Academic journal article Harvard Law Review

Never Again Should a People Starve in a World of Plenty

Academic journal article Harvard Law Review

Never Again Should a People Starve in a World of Plenty

Article excerpt

Harvard University is the richest university on the planet, with an endowment of over $34.9 billion and a campus of almost 5000 acres throughout Cambridge, Massachusetts, and surrounding areas. (1) Amidst the oldest college campus in America sits a public park, called Cambridge Common, which is surrounded on all sides by Harvard's glorious history. To the west of the park is the Radcliffe campus, where the university educated its female students for 120 years. (2) To the north of the park sit several undergraduate dormitories that bear the names of some of the university's richest benefactors: Pforzheimer, Cabot, and Currier. To the east of the park is Harvard Law School--the oldest law school in the country and the birthplace of the teaching method that has dominated the approach to law throughout much of this country's storied legal history. To the south of the park is the undergraduate campus and the famous Harvard Yard where, on June 5 of this year, the university's seven thousand graduating students will end their time at Harvard and begin what promise to be seven thousand successful careers.

In contrast to the undeniably prestigious institution that literally surrounds Cambridge Common, in the middle of this park is a statue reminding Harvard students that not everyone can be so fortunate. The statue is composed of two figures. On the left is a wealthy man, dressed in the clothes of a nineteenth-century aristocrat. He is standing upright, holding in his left arm a child resting peacefully on his shoulder. With his right arm, the man is reaching out--grasping in the direction of the figure on the other side of the statue.

Across from the man, on the right side of the statue, a woman sits in poverty. She is dressed in torn rags, hunched over on the edge of a rock. The woman has a child of her own, but she is too weak to stand and lacks even the strength to hold her child close to her. The mother and her child are both starving, in search of food or money to get them through the next day, the next hour, or, with any luck, the next meal. The woman's right arm, like the man's, is stretched outward. From above, he reaches down toward her. From below, she reaches up toward him. But their hands fail to grasp--she is inches too far away and the statue has frozen them in that pose forever.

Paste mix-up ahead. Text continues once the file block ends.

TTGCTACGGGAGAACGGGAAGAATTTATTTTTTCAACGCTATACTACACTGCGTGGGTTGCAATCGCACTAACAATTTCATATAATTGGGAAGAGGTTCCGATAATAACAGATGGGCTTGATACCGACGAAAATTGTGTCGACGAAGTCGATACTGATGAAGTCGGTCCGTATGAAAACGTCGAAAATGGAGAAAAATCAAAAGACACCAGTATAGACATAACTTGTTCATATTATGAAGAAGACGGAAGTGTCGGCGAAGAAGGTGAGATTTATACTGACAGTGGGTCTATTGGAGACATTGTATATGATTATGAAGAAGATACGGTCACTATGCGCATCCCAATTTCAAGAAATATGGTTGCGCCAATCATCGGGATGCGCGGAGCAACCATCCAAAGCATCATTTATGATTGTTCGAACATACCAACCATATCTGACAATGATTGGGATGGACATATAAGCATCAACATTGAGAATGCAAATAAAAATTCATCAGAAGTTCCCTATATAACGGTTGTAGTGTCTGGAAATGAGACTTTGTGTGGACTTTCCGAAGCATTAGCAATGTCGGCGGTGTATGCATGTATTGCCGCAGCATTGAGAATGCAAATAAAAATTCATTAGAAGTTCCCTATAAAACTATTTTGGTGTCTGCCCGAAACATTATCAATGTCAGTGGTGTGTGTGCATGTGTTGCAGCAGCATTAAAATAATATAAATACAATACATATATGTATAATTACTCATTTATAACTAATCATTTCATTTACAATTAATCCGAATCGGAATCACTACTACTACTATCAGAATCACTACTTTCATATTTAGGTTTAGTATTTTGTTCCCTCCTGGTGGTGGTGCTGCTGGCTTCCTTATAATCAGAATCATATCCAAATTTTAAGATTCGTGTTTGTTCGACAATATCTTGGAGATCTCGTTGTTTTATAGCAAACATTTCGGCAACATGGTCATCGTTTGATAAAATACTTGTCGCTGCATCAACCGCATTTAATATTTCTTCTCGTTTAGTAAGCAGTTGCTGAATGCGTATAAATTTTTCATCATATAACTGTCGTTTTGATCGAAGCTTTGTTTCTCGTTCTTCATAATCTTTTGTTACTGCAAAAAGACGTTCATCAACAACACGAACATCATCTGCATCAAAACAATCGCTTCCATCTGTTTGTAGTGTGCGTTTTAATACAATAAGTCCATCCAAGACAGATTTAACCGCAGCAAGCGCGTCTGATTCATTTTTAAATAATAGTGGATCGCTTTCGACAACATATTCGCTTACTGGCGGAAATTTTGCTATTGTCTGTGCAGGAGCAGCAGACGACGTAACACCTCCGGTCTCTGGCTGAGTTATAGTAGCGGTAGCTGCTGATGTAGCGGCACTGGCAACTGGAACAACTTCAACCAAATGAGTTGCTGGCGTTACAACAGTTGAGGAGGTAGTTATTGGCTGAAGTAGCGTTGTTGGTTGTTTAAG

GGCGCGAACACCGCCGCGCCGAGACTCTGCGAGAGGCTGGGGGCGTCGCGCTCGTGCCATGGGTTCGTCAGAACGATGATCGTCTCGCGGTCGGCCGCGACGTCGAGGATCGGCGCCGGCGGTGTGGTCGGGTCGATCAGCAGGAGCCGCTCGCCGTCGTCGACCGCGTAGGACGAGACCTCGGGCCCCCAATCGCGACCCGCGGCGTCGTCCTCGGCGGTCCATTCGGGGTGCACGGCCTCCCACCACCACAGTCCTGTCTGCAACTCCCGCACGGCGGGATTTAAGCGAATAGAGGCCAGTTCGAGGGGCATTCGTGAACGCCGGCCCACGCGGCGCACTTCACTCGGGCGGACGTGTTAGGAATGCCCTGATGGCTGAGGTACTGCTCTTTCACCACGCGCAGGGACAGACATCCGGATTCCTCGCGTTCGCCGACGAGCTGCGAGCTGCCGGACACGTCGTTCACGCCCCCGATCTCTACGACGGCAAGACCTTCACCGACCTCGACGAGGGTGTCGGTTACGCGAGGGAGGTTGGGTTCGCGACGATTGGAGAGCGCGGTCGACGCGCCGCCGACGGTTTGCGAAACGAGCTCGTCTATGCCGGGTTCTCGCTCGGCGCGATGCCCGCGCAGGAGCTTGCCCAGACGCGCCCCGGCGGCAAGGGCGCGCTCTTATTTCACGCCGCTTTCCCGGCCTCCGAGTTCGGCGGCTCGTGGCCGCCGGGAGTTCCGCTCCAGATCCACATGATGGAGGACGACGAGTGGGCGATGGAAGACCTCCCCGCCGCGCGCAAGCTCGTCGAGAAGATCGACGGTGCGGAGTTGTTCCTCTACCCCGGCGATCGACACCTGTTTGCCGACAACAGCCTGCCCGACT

The statue is an intergenerational depiction of inequality. As the poverty of the woman is cast in stark contrast to the wealth of the man, the children of each are chilling prophesies of the unequal future that is certain to come. At the base of the statue is an inscription that forms the title of this Note: NEVER AGAIN SHOULD A PEOPLE STARVE IN A WORLD OF PLENTY.

* * * *

This Note explores two important concepts inspired by the statue in Cambridge Common: morality and justice. In its vivid depiction of a wealthy individual who finds himself in a position to help a poor individual, the statue raises fundamental questions of morality and obligation toward others. In its reminder of the impoverishment of some groups relative to other groups in society, the statue also draws on deep conceptions of justice and inequality between classes. This Note investigates how morality and justice affect the choice of legal professions, arguing that legal career choices should involve good faith efforts to serve both of these noble goals.

I. MORALITY AND JUSTICE

Before scrutinizing the concepts of morality and justice in close detail, it is first important to offer definitions of the two terms. For the purposes of this Note, consider the following definitions:

 
   Morality: a prescriptive set of rules, principles, and propositions 
   that should guide actions by individuals with respect to their 
   effects on other people. 
 
   Justice: a prescriptive set of rules, principles, and propositions 
   that should guide actions by institutions with respect to their 
   effects on the relative status of people in society. … 
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